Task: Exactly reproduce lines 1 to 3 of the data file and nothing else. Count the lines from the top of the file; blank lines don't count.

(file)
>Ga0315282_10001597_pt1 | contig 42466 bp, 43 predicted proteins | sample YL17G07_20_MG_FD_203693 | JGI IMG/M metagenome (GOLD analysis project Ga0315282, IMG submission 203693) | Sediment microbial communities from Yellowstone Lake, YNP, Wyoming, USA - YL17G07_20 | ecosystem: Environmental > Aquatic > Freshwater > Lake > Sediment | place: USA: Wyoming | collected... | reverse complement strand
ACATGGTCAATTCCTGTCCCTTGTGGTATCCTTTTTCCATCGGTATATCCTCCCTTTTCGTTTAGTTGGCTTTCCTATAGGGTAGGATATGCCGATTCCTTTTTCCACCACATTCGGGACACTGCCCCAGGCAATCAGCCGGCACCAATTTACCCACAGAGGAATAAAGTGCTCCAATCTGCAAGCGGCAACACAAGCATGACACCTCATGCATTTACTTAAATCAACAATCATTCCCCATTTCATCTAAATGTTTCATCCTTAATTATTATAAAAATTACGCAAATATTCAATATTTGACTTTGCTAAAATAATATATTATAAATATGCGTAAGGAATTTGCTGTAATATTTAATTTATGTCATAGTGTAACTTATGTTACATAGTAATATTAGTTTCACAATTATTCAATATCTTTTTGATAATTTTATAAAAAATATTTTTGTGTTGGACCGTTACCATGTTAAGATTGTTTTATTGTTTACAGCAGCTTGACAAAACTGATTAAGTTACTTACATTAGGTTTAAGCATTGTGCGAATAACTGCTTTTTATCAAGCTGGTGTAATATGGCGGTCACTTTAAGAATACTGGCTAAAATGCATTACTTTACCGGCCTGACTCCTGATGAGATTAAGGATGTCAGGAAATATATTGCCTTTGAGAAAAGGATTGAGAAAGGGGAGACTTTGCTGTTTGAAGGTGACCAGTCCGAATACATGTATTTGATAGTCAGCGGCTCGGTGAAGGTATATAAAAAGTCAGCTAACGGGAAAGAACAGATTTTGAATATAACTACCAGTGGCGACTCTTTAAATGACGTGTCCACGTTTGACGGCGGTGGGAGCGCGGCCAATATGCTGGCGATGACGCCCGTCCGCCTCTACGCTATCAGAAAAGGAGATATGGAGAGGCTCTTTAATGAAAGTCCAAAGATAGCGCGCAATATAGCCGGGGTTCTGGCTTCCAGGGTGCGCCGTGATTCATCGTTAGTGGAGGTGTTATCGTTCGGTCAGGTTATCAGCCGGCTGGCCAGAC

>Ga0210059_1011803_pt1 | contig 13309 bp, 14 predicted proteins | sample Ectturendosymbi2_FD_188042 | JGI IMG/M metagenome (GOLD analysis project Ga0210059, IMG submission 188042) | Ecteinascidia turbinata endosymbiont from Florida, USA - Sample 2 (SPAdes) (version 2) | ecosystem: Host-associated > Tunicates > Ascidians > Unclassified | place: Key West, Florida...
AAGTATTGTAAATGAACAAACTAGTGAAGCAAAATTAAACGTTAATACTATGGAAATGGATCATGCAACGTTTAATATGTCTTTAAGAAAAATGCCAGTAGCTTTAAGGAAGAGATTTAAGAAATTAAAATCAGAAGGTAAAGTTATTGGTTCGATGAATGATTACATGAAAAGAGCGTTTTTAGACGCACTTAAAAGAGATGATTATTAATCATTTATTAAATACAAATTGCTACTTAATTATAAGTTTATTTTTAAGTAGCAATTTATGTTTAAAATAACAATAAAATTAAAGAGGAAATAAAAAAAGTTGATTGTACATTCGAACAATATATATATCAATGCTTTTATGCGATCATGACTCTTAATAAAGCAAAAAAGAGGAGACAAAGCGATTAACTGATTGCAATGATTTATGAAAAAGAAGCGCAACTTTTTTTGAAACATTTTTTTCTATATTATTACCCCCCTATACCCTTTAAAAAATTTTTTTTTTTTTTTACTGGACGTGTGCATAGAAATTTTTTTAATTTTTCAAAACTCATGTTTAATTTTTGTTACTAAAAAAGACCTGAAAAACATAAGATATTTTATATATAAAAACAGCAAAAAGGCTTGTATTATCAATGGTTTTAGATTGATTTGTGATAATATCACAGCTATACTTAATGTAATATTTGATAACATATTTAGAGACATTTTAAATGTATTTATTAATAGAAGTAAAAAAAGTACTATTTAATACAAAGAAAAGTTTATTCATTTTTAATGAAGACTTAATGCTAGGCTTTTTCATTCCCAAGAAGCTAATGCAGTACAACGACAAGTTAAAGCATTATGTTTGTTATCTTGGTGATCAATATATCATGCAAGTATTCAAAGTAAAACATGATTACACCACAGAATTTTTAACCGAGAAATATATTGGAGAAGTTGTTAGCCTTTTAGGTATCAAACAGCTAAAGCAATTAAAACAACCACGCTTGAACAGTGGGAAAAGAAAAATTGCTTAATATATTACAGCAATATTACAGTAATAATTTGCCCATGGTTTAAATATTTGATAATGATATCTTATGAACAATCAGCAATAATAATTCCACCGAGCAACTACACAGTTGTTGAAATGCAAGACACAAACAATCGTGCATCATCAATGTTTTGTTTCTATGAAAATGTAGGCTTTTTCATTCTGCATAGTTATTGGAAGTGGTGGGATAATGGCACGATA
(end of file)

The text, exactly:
>Ga0315282_10001597_pt1 | contig 42466 bp, 43 predicted proteins | sample YL17G07_20_MG_FD_203693 | JGI IMG/M metagenome (GOLD analysis project Ga0315282, IMG submission 203693) | Sediment microbial communities from Yellowstone Lake, YNP, Wyoming, USA - YL17G07_20 | ecosystem: Environmental > Aquatic > Freshwater > Lake > Sediment | place: USA: Wyoming | collected... | reverse complement strand
ACATGGTCAATTCCTGTCCCTTGTGGTATCCTTTTTCCATCGGTATATCCTCCCTTTTCGTTTAGTTGGCTTTCCTATAGGGTAGGATATGCCGATTCCTTTTTCCACCACATTCGGGACACTGCCCCAGGCAATCAGCCGGCACCAATTTACCCACAGAGGAATAAAGTGCTCCAATCTGCAAGCGGCAACACAAGCATGACACCTCATGCATTTACTTAAATCAACAATCATTCCCCATTTCATCTAAATGTTTCATCCTTAATTATTATAAAAATTACGCAAATATTCAATATTTGACTTTGCTAAAATAATATATTATAAATATGCGTAAGGAATTTGCTGTAATATTTAATTTATGTCATAGTGTAACTTATGTTACATAGTAATATTAGTTTCACAATTATTCAATATCTTTTTGATAATTTTATAAAAAATATTTTTGTGTTGGACCGTTACCATGTTAAGATTGTTTTATTGTTTACAGCAGCTTGACAAAACTGATTAAGTTACTTACATTAGGTTTAAGCATTGTGCGAATAACTGCTTTTTATCAAGCTGGTGTAATATGGCGGTCACTTTAAGAATACTGGCTAAAATGCATTACTTTACCGGCCTGACTCCTGATGAGATTAAGGATGTCAGGAAATATATTGCCTTTGAGAAAAGGATTGAGAAAGGGGAGACTTTGCTGTTTGAAGGTGACCAGTCCGAATACATGTATTTGATAGTCAGCGGCTCGGTGAAGGTATATAAAAAGTCAGCTAACGGGAAAGAACAGATTTTGAATATAACTACCAGTGGCGACTCTTTAAATGACGTGTCCACGTTTGACGGCGGTGGGAGCGCGGCCAATATGCTGGCGATGACGCCCGTCCGCCTCTACGCTATCAGAAAAGGAGATATGGAGAGGCTCTTTAATGAAAGTCCAAAGATAGCGCGCAATATAGCCGGGGTTCTGGCTTCCAGGGTGCGCCGTGATTCATCGTTAGTGGAGGTGTTATCGTTCGGTCAGGTTATCAGCCGGCTGGCCAGAC

>Ga0210059_1011803_pt1 | contig 13309 bp, 14 predicted proteins | sample Ectturendosymbi2_FD_188042 | JGI IMG/M metagenome (GOLD analysis project Ga0210059, IMG submission 188042) | Ecteinascidia turbinata endosymbiont from Florida, USA - Sample 2 (SPAdes) (version 2) | ecosystem: Host-associated > Tunicates > Ascidians > Unclassified | place: Key West, Florida...